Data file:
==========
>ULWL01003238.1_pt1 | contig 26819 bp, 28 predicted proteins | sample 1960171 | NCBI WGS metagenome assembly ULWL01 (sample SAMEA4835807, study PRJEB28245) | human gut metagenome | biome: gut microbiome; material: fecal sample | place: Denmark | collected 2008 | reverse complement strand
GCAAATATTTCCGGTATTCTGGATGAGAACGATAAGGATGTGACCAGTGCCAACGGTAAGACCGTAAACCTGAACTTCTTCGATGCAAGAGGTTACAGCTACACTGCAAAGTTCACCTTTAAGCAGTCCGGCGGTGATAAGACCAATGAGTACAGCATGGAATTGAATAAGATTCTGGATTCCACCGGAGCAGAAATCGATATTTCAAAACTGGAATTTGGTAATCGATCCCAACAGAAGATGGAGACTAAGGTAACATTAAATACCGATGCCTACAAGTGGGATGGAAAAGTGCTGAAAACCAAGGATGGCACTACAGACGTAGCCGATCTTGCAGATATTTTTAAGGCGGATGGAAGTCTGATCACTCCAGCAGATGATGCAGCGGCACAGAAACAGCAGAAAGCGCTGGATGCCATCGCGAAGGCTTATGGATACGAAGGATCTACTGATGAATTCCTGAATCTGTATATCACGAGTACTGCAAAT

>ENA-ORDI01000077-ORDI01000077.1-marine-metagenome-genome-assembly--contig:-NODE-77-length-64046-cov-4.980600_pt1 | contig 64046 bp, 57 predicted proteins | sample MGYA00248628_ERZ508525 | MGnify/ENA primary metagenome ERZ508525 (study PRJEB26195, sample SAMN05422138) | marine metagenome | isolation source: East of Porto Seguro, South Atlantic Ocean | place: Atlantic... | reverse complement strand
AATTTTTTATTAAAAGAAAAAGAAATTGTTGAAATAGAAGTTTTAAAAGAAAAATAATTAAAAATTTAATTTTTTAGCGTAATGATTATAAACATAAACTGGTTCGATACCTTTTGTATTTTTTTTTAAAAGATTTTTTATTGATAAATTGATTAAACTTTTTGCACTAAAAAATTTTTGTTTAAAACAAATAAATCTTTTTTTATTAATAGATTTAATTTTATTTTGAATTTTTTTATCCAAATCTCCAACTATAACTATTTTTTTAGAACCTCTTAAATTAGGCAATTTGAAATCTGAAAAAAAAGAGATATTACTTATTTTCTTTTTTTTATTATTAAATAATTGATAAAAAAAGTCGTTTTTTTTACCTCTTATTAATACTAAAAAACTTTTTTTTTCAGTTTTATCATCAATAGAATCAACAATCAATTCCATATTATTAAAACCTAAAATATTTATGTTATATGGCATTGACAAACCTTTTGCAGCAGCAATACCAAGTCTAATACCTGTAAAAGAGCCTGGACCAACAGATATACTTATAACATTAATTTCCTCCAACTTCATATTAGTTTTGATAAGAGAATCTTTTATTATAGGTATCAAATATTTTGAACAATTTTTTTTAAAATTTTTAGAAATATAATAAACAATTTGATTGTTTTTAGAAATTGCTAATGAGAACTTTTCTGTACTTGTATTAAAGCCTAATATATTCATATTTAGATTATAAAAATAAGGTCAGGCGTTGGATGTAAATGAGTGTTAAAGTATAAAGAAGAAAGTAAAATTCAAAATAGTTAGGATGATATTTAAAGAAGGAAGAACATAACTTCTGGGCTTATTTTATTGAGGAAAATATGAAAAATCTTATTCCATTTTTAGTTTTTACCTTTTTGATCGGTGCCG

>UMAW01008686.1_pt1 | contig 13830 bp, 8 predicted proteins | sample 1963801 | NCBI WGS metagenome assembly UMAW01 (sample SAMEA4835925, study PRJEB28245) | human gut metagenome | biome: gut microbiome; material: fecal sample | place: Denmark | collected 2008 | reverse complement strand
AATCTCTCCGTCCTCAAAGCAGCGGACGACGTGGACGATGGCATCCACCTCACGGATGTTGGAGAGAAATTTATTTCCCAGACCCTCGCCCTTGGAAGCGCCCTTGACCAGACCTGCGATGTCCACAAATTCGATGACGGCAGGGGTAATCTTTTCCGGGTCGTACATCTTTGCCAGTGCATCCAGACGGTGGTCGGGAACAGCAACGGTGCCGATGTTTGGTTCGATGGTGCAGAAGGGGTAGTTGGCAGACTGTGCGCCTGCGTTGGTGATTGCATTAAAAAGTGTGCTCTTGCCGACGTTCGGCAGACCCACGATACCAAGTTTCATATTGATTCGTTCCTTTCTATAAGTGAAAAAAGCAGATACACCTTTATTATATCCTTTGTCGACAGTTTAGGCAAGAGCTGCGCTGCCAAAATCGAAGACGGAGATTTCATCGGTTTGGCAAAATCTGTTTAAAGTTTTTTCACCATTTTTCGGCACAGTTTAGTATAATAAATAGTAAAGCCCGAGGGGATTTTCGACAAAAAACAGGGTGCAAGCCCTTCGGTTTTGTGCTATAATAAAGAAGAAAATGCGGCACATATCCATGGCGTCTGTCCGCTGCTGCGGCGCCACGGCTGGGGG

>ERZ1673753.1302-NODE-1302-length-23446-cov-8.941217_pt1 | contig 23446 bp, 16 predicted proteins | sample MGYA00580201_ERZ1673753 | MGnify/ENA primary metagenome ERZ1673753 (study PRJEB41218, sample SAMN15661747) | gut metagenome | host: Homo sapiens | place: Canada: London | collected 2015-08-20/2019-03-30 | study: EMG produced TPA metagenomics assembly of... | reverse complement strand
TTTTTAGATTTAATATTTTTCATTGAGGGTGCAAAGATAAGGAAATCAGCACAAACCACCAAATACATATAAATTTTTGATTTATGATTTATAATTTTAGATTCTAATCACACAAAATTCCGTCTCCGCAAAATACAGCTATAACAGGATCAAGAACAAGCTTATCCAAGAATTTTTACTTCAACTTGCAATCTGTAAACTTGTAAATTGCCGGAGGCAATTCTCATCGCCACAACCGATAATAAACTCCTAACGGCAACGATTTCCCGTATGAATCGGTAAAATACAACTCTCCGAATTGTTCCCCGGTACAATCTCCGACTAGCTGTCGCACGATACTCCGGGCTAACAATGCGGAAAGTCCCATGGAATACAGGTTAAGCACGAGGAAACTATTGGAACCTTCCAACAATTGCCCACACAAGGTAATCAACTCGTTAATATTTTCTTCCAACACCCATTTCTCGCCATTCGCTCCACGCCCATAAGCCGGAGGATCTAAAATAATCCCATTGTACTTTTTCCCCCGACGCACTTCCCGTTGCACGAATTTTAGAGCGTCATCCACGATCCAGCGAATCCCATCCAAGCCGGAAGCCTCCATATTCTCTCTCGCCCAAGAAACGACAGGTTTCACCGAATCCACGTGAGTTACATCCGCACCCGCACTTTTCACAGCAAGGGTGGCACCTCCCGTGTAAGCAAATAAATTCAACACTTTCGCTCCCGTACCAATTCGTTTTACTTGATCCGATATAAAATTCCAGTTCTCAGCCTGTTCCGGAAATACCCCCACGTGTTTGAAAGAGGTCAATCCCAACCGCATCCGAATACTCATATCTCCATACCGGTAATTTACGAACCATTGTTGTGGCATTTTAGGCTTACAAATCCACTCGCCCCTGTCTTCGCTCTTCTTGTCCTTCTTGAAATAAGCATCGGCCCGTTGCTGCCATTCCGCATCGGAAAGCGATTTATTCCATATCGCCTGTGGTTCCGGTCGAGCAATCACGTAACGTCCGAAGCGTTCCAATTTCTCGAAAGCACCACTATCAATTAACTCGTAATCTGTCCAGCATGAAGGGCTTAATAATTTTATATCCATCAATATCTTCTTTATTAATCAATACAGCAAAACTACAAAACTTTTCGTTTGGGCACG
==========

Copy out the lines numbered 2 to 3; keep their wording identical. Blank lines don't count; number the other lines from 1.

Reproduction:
GCAAATATTTCCGGTATTCTGGATGAGAACGATAAGGATGTGACCAGTGCCAACGGTAAGACCGTAAACCTGAACTTCTTCGATGCAAGAGGTTACAGCTACACTGCAAAGTTCACCTTTAAGCAGTCCGGCGGTGATAAGACCAATGAGTACAGCATGGAATTGAATAAGATTCTGGATTCCACCGGAGCAGAAATCGATATTTCAAAACTGGAATTTGGTAATCGATCCCAACAGAAGATGGAGACTAAGGTAACATTAAATACCGATGCCTACAAGTGGGATGGAAAAGTGCTGAAAACCAAGGATGGCACTACAGACGTAGCCGATCTTGCAGATATTTTTAAGGCGGATGGAAGTCTGATCACTCCAGCAGATGATGCAGCGGCACAGAAACAGCAGAAAGCGCTGGATGCCATCGCGAAGGCTTATGGATACGAAGGATCTACTGATGAATTCCTGAATCTGTATATCACGAGTACTGCAAAT

>ENA-ORDI01000077-ORDI01000077.1-marine-metagenome-genome-assembly--contig:-NODE-77-length-64046-cov-4.980600_pt1 | contig 64046 bp, 57 predicted proteins | sample MGYA00248628_ERZ508525 | MGnify/ENA primary metagenome ERZ508525 (study PRJEB26195, sample SAMN05422138) | marine metagenome | isolation source: East of Porto Seguro, South Atlantic Ocean | place: Atlantic... | reverse complement strand